CYLINDER STORAGE & SAFETY

Compressed gas cylinders that are not stored correctly or mishandled may rupture violently, releasing their hazardous contents or becoming dangerous projectiles. Special precautions are necessary when storing and handling compressed gas cylinders.

PROPER CYLINDER STORAGE

  • Always store and secure compressed gas cylinders in an upright position.
  • When not in use, valve protection caps must be secured in place.
  • Secure the cylinders individually using chains, nylon web straps, plastic coated wire cable or commercially available cylinder straps.
  • Separate oxygen cylinders in storage from fuel-gas cylinders or combustible materials at a minimum distance of 20 feet or by a noncombustible barrier at least five feet high, having a fire-resistance rating of at least one-half hour.
  • Keep cylinders far enough away from actual welding or cutting operations so that sparks, hot slag or flames will not reach them.
  • Segregate the cylinders in hazard classes for storage. At the minimum, oxidizers (such as oxygen) must be separated from flammable gases.
  • Do not store cylinders where heavy objects could fall on them.

TRANSPORTING CYLINDERS

  • When transporting cylinders, secure them in an upright position.
  • Before moving cylinders, remove the regulators and put valve protection caps in place.
  • Do not use the protective valve cap for moving or lifting the cylinder.
  • Move the cylinders by tilting and rolling them on their bottom edges. Do not drag, slide or roll cylinders.
  • Do not drop a cylinder, handle cylinders roughly or permit cylinders to violently strike each other.

OTHER PRECAUTIONS

  • Use only the regulator designed for the material in use.
  • Do not grease or oil the regulator or cylinder valves.
  • Open the valve slowly and only with the proper regulator in place. Open it all the way.
  • Do not leave the valve open when the equipment is not in use, even if the cylinder is empty.
  • Keep the cylinder clear of all sparks, flames and electrical circuits.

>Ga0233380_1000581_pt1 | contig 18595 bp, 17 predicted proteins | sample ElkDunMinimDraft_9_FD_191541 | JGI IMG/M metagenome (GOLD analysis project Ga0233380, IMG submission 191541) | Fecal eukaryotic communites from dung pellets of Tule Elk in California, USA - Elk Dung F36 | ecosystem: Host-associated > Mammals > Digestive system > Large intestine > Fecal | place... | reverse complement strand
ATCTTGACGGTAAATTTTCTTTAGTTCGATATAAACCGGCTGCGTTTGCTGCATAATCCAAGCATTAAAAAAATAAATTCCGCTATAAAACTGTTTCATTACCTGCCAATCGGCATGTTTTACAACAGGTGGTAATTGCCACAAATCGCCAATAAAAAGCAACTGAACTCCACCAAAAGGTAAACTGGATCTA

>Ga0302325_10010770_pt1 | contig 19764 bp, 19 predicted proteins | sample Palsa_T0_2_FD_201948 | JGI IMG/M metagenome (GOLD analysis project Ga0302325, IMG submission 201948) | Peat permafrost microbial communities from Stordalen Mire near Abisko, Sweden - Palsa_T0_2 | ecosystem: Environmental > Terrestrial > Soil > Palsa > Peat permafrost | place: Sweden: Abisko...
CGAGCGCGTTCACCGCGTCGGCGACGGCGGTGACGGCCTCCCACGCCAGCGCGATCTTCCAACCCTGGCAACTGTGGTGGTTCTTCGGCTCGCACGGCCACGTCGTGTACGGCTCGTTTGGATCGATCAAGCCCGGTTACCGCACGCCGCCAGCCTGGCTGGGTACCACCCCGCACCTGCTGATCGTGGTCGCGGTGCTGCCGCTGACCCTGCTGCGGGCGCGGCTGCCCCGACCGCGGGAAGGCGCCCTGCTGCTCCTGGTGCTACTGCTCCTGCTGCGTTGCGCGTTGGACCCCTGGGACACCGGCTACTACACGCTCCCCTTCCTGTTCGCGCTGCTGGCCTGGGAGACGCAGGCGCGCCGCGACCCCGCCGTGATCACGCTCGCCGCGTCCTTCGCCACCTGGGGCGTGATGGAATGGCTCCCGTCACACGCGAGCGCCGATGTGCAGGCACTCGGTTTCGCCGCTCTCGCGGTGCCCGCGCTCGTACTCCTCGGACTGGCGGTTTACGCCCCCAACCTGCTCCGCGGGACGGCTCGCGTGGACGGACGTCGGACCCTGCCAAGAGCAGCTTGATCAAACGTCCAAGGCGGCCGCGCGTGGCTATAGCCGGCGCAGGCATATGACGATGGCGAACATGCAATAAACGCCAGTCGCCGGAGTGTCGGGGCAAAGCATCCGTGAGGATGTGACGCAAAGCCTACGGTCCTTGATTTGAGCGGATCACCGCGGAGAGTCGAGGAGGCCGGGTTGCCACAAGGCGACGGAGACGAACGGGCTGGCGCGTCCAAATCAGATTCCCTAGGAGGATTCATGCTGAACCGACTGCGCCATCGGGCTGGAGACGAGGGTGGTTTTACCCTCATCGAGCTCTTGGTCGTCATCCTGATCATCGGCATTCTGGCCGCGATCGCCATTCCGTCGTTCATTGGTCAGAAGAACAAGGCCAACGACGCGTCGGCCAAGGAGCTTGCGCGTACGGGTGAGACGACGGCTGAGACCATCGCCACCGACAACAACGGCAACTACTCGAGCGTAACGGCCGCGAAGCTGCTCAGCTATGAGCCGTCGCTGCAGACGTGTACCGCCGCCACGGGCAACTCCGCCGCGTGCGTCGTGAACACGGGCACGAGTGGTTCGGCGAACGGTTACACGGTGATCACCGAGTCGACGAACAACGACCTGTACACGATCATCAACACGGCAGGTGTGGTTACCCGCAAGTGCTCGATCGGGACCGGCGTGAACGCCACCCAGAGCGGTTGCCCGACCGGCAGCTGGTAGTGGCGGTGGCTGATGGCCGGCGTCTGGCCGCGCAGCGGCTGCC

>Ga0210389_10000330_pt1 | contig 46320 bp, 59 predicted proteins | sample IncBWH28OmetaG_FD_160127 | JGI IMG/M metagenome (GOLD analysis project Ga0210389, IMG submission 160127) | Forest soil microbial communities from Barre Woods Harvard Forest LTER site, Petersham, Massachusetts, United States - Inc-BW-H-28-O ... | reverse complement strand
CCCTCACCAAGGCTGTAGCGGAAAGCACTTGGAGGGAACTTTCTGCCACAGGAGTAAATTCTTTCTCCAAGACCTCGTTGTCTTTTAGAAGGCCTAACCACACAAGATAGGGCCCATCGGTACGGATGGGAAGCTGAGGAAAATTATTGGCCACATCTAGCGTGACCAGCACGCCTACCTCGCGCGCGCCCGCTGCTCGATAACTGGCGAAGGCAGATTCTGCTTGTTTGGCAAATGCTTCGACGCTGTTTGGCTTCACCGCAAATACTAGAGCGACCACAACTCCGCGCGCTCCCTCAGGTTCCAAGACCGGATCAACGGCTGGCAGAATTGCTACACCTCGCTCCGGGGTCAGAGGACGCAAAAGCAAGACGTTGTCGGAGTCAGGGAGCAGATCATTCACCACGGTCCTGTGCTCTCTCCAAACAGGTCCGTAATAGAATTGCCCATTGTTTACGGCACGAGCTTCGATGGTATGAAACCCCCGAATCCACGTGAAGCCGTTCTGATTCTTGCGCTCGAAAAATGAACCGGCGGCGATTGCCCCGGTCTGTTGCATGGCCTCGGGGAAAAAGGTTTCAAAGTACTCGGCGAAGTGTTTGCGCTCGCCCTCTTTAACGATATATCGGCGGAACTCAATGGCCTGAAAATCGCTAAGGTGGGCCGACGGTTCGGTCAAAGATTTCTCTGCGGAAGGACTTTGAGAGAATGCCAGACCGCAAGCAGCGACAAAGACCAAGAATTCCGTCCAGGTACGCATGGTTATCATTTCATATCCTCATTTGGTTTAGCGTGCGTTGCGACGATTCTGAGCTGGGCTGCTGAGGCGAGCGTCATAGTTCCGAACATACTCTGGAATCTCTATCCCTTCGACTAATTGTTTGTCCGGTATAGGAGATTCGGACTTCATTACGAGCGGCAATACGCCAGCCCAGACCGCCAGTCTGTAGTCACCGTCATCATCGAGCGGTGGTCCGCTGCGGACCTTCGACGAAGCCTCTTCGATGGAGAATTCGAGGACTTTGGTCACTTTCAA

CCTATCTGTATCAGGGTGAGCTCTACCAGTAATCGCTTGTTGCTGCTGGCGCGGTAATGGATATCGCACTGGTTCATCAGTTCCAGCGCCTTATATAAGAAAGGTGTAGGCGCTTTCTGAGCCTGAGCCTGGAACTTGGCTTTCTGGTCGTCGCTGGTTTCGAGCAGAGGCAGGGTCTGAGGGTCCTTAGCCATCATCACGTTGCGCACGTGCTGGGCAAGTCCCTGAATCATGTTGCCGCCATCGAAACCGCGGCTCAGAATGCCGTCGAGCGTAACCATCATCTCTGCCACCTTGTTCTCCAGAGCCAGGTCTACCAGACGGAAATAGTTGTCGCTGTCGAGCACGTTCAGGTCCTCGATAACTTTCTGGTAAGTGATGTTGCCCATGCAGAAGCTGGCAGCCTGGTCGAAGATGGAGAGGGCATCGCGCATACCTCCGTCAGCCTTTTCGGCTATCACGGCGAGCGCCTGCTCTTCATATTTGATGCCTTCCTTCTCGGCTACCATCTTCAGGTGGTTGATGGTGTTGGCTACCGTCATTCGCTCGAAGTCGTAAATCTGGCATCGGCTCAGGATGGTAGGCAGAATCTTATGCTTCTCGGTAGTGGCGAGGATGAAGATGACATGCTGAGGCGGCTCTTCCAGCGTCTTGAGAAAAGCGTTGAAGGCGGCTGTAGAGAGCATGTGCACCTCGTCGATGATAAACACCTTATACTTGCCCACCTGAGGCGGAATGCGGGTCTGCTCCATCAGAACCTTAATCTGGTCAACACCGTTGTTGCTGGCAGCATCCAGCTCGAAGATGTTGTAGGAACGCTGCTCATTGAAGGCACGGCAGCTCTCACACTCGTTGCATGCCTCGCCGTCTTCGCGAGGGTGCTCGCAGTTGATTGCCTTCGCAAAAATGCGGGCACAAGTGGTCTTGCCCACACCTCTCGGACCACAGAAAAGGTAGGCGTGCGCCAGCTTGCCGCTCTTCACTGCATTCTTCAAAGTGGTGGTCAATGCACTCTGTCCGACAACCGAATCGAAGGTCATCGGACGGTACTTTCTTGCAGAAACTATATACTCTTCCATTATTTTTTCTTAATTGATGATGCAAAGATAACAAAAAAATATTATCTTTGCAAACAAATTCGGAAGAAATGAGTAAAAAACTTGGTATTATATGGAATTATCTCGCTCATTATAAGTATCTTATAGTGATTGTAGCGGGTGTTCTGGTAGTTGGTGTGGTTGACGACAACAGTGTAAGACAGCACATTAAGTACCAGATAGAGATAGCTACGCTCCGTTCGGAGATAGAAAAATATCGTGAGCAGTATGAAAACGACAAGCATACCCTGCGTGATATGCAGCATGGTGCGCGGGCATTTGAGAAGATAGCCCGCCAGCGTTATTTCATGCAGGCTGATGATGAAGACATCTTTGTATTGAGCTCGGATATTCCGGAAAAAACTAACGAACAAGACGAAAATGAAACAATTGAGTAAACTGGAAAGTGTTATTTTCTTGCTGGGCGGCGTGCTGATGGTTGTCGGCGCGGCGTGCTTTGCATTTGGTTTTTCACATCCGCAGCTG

• Don’t use oxygen in place of compressed air.
  • Don’t use copper fittings or tubing on acetylene tanks, as an explosion may result.
  • Wear appropriate PPE for the hazard potential of the material you are working with.

Most people think the cylinders on their worksite are safe. However, cylinders are safe only if you treat them properly. Make sure you know how to handle them.

Download a printable PDF and recording form here.

WORK ZONE SAFETY – NIGHT CONSTRUCTION WORK

Reduced visibility during night construction can increase the amount time it takes for a motorist to see and respond to work activity taking place on or near the roadway. Other factors that can affect a driver’s ability to respond effectively to night construction work activity include age, experience, mental condition, physical condition, weather and familiarity with the roadway.

Reduced visibility during night construction work can also affect an equipment operator’s ability to see and respond effectively to the activity taking place around them. It is important to follow the worker safety plan for night construction work activity which should include the following:

HIGH-VISIBILITY SAFETY APPAREL

  • ANSI Class 3 shirt or vest, as the outermost clothing. Replace these when faded, worn, dirty or defaced.
  • ANSI high-visibility gaiters or bands around the ankles.
  • Hard hat with reflective tape or work light attachment.

ANSI Class 3 apparel and high visibility gaiters place the reflective material on the arms and legs in a design that conveys biological motion (body movement). Road workers wearing biomotion clothing are recognized at significantly longer distances than the standard vest alone.

TEMPORARY WORK AREA LIGHTING

  • Light the work area and approaches to provide visibility for motorists to safely travel through the work zone.
  • Illuminate work activity areas where workers are present to make them visible.
  • Control glare so as not to interfere with the visibility of the work zone by drivers and workers.

VEHICLE LIGHTING

Ensure all lighting and supplemental lighting on construction vehicles and equipment is in good working order.

ACTIVITY WITHIN THE CONSTRUCTION SITE

Night construction activity can also create limited visibility for equipment operators and other construction vehicles.

  • Ensure back up alarms are working correctly.